Scripted and devised: theatre at its best

Bedales Theatre 22nd April 2018 Web Res-5335 (Large)

By Meg Allin, 6.1

On Tuesday and Wednesday the 6.2s performed their devised pieces. Often when people enter the Bedales Theatre they see plays with many possible interpretations, which are usually hard-hitting, and these plays were no exception. To start we walked to the lake and saw two ‘women of the lake’ attack, seduce and murder a Vicar fisherman.  It included a lot of deeply rooted sounds and voices that no average actor could conjure up. The real fire, hellish music, bleeding heart and misty lake made for an atmospheric piece.

Next, back in theatre, a funny but truthful portrayal of gender inequality and double standards, featuring a lot of modern pop culture references such as Trump, Harvey Weinstein and Jimmy Savile which made the comedy more shocking; a moment that struck me was strong modern women being objectified as “bossy” and men as “tough”.  This contrast raised a lot of questions among the audience about the play’s message.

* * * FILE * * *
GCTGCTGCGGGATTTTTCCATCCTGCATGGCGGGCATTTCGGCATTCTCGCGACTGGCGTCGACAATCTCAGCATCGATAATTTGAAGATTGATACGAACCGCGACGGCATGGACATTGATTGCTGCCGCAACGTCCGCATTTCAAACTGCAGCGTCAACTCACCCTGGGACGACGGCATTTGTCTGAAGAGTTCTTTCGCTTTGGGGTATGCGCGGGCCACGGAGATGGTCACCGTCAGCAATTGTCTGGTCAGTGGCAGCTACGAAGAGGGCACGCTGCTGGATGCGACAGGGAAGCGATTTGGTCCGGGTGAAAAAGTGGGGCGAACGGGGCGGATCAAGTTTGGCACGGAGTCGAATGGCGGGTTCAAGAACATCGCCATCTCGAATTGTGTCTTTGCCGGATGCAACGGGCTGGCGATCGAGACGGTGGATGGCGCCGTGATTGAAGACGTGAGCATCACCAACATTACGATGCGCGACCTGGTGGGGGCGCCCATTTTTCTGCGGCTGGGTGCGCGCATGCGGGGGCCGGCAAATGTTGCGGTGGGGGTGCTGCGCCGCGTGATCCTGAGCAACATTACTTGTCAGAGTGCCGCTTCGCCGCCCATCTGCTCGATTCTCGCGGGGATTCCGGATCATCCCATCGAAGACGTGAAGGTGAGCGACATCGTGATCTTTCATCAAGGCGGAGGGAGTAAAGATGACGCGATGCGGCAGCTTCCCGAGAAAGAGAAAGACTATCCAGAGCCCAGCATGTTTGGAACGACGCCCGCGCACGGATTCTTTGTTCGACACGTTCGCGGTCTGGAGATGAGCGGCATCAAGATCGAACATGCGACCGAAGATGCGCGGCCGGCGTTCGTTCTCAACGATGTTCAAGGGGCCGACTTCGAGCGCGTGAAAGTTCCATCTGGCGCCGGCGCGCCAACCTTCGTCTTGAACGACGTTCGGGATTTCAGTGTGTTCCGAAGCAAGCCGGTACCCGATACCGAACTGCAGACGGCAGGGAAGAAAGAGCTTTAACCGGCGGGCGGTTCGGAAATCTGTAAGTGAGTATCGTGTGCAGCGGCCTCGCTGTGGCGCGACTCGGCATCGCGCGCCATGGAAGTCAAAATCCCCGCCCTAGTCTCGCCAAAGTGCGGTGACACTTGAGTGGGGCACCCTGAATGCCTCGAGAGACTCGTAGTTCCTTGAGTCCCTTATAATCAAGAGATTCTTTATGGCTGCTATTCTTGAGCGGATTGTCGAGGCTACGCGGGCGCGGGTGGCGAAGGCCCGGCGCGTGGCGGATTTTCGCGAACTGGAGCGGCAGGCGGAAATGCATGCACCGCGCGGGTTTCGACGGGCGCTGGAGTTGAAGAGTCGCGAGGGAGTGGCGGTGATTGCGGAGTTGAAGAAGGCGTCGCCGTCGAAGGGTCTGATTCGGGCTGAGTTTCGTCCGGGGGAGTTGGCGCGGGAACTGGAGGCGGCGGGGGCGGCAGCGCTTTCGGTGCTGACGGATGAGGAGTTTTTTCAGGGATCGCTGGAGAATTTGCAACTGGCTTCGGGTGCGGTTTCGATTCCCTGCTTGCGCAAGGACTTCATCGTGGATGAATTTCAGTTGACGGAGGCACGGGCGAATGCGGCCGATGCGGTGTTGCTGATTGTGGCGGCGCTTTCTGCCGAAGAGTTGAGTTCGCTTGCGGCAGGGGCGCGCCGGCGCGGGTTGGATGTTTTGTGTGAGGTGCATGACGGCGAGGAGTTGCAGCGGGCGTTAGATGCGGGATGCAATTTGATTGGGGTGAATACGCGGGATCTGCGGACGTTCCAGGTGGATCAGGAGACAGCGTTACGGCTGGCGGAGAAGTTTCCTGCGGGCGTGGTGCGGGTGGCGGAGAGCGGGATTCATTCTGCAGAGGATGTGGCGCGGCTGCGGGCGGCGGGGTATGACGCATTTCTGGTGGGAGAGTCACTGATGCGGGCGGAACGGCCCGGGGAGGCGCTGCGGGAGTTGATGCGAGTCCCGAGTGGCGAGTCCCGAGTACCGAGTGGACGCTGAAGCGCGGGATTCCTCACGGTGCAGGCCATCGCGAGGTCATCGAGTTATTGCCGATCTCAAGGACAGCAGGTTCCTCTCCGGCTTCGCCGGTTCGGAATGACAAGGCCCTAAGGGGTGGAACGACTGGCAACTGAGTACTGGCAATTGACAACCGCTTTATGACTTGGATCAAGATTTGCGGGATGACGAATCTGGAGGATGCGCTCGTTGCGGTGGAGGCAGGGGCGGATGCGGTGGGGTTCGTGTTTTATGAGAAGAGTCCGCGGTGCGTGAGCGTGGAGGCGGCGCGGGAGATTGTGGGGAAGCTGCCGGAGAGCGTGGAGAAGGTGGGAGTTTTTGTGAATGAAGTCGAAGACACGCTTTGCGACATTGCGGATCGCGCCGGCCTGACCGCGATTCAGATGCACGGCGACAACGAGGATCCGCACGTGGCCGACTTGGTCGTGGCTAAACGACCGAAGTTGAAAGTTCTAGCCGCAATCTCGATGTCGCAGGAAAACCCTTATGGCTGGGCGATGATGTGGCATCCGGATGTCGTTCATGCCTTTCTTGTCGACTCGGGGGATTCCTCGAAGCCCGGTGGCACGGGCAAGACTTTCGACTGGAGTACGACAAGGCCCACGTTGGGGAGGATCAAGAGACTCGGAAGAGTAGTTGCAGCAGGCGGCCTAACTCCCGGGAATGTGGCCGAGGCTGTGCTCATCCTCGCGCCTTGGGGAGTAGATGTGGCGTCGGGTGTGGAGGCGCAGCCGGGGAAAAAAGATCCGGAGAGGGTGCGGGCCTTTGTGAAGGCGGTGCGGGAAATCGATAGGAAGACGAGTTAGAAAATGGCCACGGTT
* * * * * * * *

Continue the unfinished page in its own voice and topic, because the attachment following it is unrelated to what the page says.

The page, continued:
A homely set was then constructed with a sofa, lamp and beanbag, following an emotional and physically meticulous piece made for a detailed telling of two lovers and their journey of nostalgia and “gut love”; this saddening but captivating piece showed us love in its most pure state, the internal world of the two men was complex and yet beautifully portrayed.

The penultimate piece featured three women in wedding dresses exploring ways that people and society handles sexual assault and rape, done with sensitivity and poise.  The three pulled off a clear, montage style piece including how to keep you ‘safe’ in a car park or on a flight.